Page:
A view-through focus could stop the anti-banner ad freakout: here’s how



There’s been a lot of bad blood about display ads flowing through the marketing industry of late. Some are misguidedly dismissing display advertising’s relevance all together, and even the banner ad’s creators are getting their punches in. Display advertising’s opponents love to point to a study by comScore and Starcom MediaVest that found that 84% percent of internet users never click on an ad, and also that the clicks from the remaining 16% don’t correlate to actual on-site conversions.

Those stats are accurate, but they’re not proof that display advertising doesn’t work. Rather, they’re proof that we’re measuring display advertising in the wrong ways. Years ago, digital marketing got obsessed with the idea that clicks would be the holy grail of marketing measurement, even though that view ignores the fundamental way we’ve gone about advertising for all of civilization: we give people something to see, read, or watch, and then we track whether they subsequently make a purchase.

In digital marketing, measuring a display ad’s success in that fundamental way is known as view-through attribution. When you’re served an ad, it often drops a cookie. Later on, if you visit that advertiser’s site, the cookie lets the advertiser know that you previously viewed one of its display ads. This is known as a view-through visit, or post-impression visit, and the ad that led to the visit is the view-through impression.

If we agree that clicks are a pretty much useless metric, then view-through attribution has to be the way that we measure display advertising. After all, an unclicked display ad works the same way as offline ads in magazines, billboards or buses. The difference is that offline advertisers don’t know which customers previously saw one of their offline advertisements. With view-through, you know which customers saw your ad, which will allow you to create much more effective campaigns in the future.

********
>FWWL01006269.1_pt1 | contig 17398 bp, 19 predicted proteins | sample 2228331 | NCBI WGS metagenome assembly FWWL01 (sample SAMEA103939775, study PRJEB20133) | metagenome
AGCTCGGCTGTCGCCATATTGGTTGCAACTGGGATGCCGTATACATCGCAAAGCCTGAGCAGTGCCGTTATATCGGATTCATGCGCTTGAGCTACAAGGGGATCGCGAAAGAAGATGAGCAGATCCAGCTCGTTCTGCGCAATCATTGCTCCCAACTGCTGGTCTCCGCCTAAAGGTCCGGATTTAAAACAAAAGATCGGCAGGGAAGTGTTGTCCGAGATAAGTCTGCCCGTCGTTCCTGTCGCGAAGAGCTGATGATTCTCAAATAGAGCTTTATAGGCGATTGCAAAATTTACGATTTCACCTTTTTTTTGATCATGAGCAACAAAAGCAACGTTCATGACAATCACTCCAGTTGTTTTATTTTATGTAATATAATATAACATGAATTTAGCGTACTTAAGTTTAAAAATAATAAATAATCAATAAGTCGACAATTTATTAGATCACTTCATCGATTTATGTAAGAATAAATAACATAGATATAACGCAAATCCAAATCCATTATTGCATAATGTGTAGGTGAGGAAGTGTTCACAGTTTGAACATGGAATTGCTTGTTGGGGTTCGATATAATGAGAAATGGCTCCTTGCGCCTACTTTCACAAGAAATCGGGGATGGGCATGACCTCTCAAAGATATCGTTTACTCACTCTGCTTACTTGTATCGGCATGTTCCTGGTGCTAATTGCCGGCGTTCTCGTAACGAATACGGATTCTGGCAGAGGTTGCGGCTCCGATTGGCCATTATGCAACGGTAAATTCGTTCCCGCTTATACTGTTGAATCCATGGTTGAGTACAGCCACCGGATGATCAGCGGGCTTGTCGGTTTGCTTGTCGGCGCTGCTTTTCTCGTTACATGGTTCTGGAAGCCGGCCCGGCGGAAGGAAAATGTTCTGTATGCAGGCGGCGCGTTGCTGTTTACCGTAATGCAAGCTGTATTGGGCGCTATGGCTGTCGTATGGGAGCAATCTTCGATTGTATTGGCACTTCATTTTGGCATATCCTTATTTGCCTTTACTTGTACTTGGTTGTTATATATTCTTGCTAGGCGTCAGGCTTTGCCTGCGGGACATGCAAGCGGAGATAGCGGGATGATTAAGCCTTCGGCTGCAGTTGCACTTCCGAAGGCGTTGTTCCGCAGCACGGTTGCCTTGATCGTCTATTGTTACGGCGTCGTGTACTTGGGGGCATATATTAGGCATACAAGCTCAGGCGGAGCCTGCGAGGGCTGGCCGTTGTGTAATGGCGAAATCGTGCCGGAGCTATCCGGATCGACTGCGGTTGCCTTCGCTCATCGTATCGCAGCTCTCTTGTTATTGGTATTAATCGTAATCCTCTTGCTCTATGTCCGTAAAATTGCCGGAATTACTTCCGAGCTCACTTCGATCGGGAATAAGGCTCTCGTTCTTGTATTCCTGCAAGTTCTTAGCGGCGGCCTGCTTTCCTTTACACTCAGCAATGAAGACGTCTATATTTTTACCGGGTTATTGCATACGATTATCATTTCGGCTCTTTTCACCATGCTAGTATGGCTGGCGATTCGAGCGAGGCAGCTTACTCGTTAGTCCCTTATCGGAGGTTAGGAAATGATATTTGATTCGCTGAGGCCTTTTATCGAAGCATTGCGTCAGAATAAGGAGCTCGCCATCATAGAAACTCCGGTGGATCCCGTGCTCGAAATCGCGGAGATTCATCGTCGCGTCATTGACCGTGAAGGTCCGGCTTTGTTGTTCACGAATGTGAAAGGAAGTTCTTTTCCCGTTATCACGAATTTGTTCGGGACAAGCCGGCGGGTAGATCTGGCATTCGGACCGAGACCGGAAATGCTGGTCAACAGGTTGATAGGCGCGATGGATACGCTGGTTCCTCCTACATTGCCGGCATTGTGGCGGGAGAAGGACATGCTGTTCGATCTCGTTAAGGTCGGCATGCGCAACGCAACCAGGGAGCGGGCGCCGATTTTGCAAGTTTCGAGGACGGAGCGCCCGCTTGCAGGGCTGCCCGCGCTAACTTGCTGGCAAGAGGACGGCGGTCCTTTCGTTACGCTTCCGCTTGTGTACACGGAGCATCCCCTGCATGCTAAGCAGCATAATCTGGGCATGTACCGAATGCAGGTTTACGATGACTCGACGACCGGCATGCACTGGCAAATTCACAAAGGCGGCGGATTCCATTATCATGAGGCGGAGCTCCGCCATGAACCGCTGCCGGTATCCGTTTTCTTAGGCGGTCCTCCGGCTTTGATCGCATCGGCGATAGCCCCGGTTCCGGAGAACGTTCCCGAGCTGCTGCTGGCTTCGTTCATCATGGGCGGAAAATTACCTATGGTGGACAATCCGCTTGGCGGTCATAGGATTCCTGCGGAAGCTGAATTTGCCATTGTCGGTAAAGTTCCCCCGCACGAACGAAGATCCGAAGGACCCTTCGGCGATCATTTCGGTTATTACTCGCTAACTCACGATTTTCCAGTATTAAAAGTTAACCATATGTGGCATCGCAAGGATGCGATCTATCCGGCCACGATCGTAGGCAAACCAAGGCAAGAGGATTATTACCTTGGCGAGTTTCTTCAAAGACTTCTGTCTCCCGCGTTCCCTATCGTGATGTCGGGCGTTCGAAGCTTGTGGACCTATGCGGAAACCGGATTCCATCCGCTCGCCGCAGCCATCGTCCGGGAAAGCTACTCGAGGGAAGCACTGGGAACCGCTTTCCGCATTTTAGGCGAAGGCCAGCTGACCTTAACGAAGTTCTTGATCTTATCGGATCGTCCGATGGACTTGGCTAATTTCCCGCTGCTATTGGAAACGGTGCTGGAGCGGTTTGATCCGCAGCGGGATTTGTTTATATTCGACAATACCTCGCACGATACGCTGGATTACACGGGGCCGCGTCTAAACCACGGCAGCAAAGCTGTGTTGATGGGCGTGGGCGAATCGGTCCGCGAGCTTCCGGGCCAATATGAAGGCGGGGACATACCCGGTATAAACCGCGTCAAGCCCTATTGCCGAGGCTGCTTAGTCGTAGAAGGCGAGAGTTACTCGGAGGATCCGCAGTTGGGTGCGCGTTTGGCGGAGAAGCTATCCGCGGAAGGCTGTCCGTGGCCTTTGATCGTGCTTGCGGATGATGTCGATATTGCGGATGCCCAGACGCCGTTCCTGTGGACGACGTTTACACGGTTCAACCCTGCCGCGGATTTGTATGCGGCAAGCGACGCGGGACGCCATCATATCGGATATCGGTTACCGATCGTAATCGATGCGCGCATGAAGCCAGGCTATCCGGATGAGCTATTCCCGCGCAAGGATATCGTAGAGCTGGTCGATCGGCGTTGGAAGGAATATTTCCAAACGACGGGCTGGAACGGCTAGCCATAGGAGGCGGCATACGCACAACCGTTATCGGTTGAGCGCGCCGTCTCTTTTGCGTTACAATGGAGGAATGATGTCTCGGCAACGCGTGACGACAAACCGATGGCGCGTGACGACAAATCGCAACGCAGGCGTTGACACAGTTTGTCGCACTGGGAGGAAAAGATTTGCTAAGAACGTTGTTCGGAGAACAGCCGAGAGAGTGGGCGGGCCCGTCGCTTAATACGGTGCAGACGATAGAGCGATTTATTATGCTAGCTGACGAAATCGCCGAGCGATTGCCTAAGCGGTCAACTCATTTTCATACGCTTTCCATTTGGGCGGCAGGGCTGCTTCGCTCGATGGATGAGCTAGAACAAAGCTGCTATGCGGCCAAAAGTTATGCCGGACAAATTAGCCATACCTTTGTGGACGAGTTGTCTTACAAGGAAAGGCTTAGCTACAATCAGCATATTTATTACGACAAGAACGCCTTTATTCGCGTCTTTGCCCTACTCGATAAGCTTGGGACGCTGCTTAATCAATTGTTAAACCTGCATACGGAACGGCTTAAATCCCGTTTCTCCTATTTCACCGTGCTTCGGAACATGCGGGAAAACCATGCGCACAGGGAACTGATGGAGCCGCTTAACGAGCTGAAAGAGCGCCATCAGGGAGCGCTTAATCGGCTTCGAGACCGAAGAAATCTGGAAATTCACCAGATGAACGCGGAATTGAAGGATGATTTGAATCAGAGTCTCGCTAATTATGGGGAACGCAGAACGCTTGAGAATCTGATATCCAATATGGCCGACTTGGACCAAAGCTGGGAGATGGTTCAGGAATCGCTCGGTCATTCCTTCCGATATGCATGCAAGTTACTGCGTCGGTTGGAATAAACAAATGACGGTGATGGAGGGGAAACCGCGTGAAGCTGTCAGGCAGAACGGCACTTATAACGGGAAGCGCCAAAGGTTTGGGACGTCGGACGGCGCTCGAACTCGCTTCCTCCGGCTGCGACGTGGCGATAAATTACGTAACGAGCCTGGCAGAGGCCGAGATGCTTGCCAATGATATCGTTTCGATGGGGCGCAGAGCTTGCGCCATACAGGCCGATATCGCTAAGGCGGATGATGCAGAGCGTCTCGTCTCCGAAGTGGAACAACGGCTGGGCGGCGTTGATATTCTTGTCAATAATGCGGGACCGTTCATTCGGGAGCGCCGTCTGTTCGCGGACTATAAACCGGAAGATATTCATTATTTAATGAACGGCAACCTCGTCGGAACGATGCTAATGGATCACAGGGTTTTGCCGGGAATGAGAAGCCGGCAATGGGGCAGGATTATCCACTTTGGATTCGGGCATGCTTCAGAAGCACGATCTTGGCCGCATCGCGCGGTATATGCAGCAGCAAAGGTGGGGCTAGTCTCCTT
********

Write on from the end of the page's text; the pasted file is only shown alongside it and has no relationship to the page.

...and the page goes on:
The crucial detail is the view-through window — the length of time that an ad impression receives credit for driving a view-through conversion. When marketers first started experimenting with view-through, they usually set a default window of 30 days — which is far too long for most campaigns. If you make a purchase on Amazon, chances are it isn’t due to a display ad you saw 29 days ago. Seven days is a much more logical view-through window, and the windows can be set for as short a period as 24 hours.

View-through’s reputation is still battered from some fraud during its early days of implementation, when scammer ad firms would buy up millions of super cheap impressions so they could take credit for almost every conversion on a site running a display campaign. But this scheme, called “cookie stuffing,” has since been eradicated, view-through attribution is now a reliable and important metric. Without it, we’ll never know display advertising’s true impact.

Image: bark (via Flickr).



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